Finding My Religion
It's an embarrassment, the amount of instant ramen noodle soup in my cupboard right now, from a variety of companies (Nissin, Maruchan, some off-brand called Ninja), in several preparations (both the cup and the brick, as well as a microwavable bowl) and a spread of flavors that all taste exactly the same. I have more ramen than I'm willing to admit -- at least a dozen packages.
And not a one is dusty. These aren't holdovers from more destitute times (like the box of old cassette tapes, a three-foot plastic Christmas tree and some college textbooks) that have chased me from crappy apartment to crappy apartment, back and forth across the fruited plain. No, these are freshly purchased packages of ramen, about enough to last me a month. Because if I had to guess, I'd say I still eat ramen about three times a week.
I know this is something I should be going to confession for. I'm a restaurant critic, ferchrissake, and I should be stuffing myself with foie gras and licking caviar off supermodels and getting up at three in the morning to nibble on the stuffed figs and prosciutto that the magical food elves leave in my refrigerator. The caviar and the supermodels in particular -- that's why I signed on for this gig. But instead, it's Nissin shrimp ramen in the cup. I stand bleary-eyed before my stove in the middle of the night waiting for the water to boil, then sit on the couch bathed in the blue light of the TV, slurping at my noodles. Ramen is a habit I've had for years -- since those days when I really was destitute and 59 cents was all I could afford for dinner -- and, like smoking, cheap whiskey and microwave cheese sandwiches, it's one I like too much to quit.
So this is my ramen experience: the dusty spice packet, midnight steam burns and boiling water splashing down the front of my jammies. This is how I've come to know the stuff, how an entire generation of poor American college students, graduated slackers and starving-artist types have come to know it.
In Japan, though, ramen is a proper meal, eaten sitting down or standing up, served on the street and in regular ramen restaurants decorated with big-eyed laughing cartoon children and Day-Glo pandas. More than soba, more than udon, the humble ramen noodle is Japan's most culturally identifiable food -- its Big Mac, its mac-and-cheese. Ramen is eaten for breakfast, lunch and dinner, slurped down late at night by sake-drunk sararimen, served in every home. For tourists terrified of the poison blowfish, live surf clam, tuna belly and mystery meat smoking on grills all over the Ginza, ramen is international comfort food, harmless, if not entirely recognizable.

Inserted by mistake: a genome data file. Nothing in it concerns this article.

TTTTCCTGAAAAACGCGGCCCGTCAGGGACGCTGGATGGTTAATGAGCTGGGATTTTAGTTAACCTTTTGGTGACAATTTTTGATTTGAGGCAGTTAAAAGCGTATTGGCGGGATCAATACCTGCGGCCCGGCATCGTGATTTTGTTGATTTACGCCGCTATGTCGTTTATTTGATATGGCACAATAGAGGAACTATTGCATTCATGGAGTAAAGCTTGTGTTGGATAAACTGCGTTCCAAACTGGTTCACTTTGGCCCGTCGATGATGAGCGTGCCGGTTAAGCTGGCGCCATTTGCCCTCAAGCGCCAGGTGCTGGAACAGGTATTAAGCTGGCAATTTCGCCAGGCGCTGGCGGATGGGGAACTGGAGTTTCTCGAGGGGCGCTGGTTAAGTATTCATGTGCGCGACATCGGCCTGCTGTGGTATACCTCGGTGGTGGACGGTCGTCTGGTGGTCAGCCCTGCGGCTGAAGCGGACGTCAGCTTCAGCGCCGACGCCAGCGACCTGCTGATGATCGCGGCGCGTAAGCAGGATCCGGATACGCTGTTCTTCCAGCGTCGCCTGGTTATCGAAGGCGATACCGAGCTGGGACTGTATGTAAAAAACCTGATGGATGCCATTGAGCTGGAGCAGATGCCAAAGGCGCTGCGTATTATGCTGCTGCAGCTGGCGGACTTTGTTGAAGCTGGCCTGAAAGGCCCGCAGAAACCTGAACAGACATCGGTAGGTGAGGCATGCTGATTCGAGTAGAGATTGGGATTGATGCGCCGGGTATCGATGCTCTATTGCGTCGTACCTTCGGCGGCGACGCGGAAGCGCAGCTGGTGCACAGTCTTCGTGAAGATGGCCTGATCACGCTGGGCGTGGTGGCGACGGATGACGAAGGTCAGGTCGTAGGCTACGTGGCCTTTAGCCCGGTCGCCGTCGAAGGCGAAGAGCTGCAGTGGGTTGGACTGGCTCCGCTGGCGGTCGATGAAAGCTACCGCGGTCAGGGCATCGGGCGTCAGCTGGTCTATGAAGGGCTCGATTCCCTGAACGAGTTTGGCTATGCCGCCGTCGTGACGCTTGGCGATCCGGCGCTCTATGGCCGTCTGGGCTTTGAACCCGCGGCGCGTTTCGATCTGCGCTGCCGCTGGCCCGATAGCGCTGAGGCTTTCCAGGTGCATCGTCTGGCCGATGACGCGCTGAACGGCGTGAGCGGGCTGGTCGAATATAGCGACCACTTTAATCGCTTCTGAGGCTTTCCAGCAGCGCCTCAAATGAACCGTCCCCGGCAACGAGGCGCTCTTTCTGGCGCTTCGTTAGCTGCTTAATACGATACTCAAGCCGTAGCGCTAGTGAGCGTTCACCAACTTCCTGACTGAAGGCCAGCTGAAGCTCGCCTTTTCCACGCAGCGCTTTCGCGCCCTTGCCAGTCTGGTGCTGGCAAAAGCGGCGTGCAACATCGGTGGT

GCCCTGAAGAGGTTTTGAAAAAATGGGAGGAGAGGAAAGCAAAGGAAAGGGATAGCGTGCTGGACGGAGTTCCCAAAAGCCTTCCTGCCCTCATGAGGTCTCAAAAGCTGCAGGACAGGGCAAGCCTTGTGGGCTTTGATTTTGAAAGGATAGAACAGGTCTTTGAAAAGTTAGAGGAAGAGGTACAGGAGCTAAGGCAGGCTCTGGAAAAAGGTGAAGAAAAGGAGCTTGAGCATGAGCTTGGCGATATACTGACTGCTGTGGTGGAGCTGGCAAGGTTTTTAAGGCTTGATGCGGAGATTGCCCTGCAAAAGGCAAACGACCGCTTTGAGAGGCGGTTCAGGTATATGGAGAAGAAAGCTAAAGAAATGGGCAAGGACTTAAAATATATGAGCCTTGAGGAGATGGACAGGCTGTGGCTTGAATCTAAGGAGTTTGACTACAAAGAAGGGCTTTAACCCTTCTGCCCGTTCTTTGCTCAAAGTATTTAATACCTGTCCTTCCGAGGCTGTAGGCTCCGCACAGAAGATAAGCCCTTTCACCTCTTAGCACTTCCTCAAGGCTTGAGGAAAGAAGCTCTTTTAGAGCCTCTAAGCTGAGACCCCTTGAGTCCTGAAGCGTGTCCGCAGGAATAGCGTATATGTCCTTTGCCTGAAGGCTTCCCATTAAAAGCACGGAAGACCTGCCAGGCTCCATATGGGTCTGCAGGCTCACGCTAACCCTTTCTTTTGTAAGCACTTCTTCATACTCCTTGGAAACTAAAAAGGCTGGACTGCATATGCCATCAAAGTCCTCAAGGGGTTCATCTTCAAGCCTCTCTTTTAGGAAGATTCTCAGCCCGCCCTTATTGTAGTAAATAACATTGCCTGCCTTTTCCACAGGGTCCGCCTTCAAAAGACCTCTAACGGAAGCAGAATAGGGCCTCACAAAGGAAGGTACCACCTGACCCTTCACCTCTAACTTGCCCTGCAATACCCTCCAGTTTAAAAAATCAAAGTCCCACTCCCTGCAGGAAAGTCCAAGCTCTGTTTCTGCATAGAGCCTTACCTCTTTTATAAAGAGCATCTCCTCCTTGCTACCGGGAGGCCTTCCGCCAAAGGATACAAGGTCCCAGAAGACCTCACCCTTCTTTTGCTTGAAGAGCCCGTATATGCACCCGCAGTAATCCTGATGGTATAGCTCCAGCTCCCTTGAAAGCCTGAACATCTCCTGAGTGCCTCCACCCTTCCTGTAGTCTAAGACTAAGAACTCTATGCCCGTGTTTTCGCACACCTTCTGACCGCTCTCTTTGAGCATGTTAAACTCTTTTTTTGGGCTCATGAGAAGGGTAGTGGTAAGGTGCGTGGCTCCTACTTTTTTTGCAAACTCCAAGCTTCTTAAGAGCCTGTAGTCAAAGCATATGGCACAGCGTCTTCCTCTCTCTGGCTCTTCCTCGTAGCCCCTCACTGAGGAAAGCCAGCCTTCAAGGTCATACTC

Because that bowl of steaming, savory broth, fat shrimp, seaweed and buckwheat noodles in Tokyo is a far cry from what the people in the Nissin, Maruchan and Ninja packaging plants produce -- the Styrofoam containers crammed onto the shelves at King Soopers between cans of corned beef hash and Wolfgang Puck's instant consommé-in-a-cup, the bricks of odd-smelling noodles, the nasty little desiccated peas and stingy brine shrimp. What makes it to America's heartland is the equivalent of what would happen if Ronald McDonald started freeze-drying cheeseburgers, packing them up with little packets of powdered ketchup and onions, and mailing them off to Japan.
But finding a McDonald's in downtown Tokyo is easy today. Finding a real ramen noodle house in the United States is much more challenging. So how lucky are we to have Oshima Ramen, hidden and half-forgotten in a Denver strip mall, part of a chain of ramen noodle shops that is to Japan what Mickey D's is to this country?
We're very lucky. As a matter of fact, we're the luckiest people in the whole USA, because this small, unprepossessing and virtually invisible spot squashed intoTiffany Plaza is the only Oshima Ramen in America. Brought from the center of Tokyo to the Rocky Mountain West five years ago by local noodle magnate Todd Imamura, it was the beginning (and the end) of the Oshima Ramen invasion.
As envisioned by Keiji Oshima, the founder of the chain, Oshima Ramen serves the ultimate ramen. The broths are made every day to exacting standards with fresh pork bone, chicken and bonito stock, as well as other ingredients imported from the Japanese markets; the fresh noodles are rolled and cut every morning, every bowl made to order. The menu offers two basic broths -- a blonde soy shoyu and a coffee-dark and cloudy miso -- that create about twenty soups, everything from a simple Original Ramen to a veggie, to a tofu and bamboo-shoot ramen, to a seafood ramen, to a double-up super original Oshima Ramen with chaisu, boiled egg and corn.
Keiji has dedicated his fortune and his life to the construction of a worldwide ramen empire that, thus far, has established only this one outpost outside of Tokyo. "He finally birthed the secret special Oshima Ramen after great efforts and improvement," says the bad English translation on the Oshima Ramen corporate website. "To accomplish his great dream that people all over the world will eat his ramen, he never compromises with the taste so that someday God of Ramen will make his dream come true."
Yes, Keiji believes in the God of Ramen -- it says so right in his business plan. And he has also decreed that daily, ardent prayer by his cooks will bring them closer to understanding the "ultimate taste of beauty." Eccentric? You bet. Flat-out crazy? Maybe. But then, I wholeheartedly believe in the Food God Ptomainicus, who punishes gossipy foodies, those who use garlic presses and any critic who utters the phrase "to die for" -- so who am I to judge? Besides, the food at Oshima Ramen is really good, and if praying to the noodle-armed and salty God of Ramen is what it takes to make a miso broth as heady, composed and huge as any Italian di tartufo soup or French bouillon aux champignons, then sign me up. I can't wait to see what this church uses for communion.